The first interesting result of the survey is the return rate itself . We received a total of 1,392 surveys back. The survey was sent to 6,000 users thus giving a 23.2% response rate, far beyond any similar study (Patrick and Black, 1995). It's hard to pinpoint the reason for such result. It seems to indicate a local attitude towards community participation but we have no hard data to back this up. The survey was also very short in comparison to similar studies, which probably help to achieve this response.


CCN has basically 2 kinds of users, users and members. The only difference between the two is the fact that a member helps support CCN through his or her membership.

Asked if they are members, 85.4% said they're were but the system wide figure is more like 50%. Considering it was a simple direct question and there was nothing to lose or gain by lying, we can think of 2 possible explanations:

1.there is some confusion among the users, about what constitute a member (thanks to David Trueman for bringing this up). A CCN member, means a supporting member, in contrast to a user who doesn't pay any fee. Although we cannot prove this there is anecdotal evidence that it is occurring.

2. the users that become members are the ones that place more value on CCN and thus more likely to answer surveys related to CCN.

By comparing the user IDs that returned the survey with the system logs, David Trueman was able to establish that indeed, the membership ratio in our survey is closer to the system wide figure instead of the result reported. This clearly indicates that there's a misunderstanding among users about what constitutes a member.

Gender and Age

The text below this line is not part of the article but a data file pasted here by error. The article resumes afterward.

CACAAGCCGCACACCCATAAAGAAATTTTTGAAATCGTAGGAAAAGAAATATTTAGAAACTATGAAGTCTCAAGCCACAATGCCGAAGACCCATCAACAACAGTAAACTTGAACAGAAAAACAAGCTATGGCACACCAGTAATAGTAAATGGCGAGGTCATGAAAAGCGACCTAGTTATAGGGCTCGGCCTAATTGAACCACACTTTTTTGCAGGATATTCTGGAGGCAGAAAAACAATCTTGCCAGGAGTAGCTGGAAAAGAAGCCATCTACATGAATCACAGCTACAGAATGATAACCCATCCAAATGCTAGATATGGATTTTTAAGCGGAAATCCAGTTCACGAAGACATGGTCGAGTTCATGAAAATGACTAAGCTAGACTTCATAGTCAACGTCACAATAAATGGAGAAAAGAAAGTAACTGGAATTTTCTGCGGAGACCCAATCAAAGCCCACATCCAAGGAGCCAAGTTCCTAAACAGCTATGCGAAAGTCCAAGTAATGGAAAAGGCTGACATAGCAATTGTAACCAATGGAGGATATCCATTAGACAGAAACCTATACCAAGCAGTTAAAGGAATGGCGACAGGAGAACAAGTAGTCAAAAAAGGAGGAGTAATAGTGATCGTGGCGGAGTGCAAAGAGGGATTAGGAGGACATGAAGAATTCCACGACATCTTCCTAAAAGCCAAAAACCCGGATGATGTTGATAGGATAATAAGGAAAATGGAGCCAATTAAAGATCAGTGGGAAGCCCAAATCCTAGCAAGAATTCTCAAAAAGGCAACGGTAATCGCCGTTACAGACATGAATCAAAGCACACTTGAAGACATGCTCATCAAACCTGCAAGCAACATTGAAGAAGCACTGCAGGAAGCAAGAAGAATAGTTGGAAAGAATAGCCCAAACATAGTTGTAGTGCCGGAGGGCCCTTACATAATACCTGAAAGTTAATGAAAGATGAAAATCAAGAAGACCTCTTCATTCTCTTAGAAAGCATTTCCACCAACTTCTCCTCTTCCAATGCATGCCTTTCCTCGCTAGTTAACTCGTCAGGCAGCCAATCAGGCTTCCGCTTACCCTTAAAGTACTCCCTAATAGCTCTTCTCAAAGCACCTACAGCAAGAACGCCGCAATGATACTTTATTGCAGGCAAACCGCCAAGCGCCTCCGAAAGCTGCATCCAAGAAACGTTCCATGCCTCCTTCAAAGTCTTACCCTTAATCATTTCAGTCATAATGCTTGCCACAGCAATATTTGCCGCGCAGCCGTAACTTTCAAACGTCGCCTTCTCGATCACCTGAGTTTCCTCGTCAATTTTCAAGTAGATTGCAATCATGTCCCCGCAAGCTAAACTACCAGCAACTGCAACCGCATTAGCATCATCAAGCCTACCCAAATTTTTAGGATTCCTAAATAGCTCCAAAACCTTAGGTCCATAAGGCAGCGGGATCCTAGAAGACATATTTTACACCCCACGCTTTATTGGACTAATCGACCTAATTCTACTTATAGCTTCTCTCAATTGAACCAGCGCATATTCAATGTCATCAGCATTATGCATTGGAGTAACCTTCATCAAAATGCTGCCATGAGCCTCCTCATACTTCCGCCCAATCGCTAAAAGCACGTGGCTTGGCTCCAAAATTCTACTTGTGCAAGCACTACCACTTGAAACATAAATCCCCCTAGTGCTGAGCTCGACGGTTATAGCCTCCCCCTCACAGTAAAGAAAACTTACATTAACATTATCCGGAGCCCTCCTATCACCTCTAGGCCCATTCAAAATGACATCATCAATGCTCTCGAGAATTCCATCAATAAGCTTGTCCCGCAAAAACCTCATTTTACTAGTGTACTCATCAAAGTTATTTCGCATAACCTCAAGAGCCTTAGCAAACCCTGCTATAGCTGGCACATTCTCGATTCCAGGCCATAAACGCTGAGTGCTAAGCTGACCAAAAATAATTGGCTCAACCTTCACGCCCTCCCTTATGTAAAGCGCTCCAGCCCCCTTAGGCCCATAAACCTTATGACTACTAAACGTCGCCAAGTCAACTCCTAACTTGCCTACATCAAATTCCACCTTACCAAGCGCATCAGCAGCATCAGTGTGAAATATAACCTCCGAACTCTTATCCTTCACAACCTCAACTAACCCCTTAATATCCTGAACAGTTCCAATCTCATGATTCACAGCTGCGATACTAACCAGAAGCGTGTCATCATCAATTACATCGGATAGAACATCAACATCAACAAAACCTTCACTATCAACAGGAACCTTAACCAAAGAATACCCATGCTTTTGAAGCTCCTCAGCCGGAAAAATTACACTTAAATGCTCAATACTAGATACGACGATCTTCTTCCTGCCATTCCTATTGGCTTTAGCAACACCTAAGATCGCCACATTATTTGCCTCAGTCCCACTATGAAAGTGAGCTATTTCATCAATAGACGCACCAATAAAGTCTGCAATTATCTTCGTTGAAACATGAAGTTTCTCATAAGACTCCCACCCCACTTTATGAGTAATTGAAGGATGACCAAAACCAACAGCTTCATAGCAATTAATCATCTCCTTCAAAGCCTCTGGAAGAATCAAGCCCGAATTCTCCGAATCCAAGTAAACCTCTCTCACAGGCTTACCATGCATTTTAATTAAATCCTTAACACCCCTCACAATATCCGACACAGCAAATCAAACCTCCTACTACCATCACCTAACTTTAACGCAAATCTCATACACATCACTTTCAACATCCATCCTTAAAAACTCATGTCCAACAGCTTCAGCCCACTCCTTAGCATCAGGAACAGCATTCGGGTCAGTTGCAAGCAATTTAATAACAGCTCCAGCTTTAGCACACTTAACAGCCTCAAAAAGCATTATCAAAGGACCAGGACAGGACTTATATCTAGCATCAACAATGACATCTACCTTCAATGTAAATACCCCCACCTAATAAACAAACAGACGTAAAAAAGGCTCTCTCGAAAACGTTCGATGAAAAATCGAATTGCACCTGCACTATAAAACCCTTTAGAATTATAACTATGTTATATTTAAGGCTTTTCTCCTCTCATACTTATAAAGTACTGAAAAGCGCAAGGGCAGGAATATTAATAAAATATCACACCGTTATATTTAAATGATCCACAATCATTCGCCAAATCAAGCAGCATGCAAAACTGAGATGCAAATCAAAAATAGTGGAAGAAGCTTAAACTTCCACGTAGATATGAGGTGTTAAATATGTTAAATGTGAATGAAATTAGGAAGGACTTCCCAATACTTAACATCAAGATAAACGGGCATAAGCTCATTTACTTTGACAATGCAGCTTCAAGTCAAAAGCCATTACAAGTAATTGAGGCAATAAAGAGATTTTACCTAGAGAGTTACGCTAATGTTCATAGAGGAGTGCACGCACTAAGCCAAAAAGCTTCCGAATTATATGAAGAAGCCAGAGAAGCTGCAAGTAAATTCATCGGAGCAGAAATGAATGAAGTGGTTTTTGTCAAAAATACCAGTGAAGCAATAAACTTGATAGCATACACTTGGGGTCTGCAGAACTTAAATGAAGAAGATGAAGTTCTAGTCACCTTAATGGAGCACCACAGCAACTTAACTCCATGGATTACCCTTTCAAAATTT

While females are still under-represented (chart 1), when compared to other systems (Patrick, Black & Whalen, 1995), CCN shows more gender equality. Almost 30% of CCN users are female, which is the highest rate ever reported for this kind of system. Census data shows that 51% of the population in the Metro area is female.

This ratio is more or less constant in all age groups, except in the <=12, where female participation grows to 38% and the >=65 where is the worse gender inequality, only 13% of users on this group are female.

Almost 50% of CCN users are between 36 and 50 years old. This seems to indicate a slightly older group than the usual stereotype depicted by the media but it's similar to the results found in Ottawa by Patrick, Black & Whalen(1995).

Household and Personal Income

Almost 40% of the respondents reported a household income of more than $45,000/year but this number changed drastically when compared to the Personal income. More than 35% of the respondents reported a personal income of less than $10,000/year (chart 10 and 11). This apparent discrepancy can be explained by the large number of users that are students (20%).

These results are very similar to the figures obtained by Patrick, Black and Whalen (1995) for the National Capital Freenet in Ottawa.

Place of residence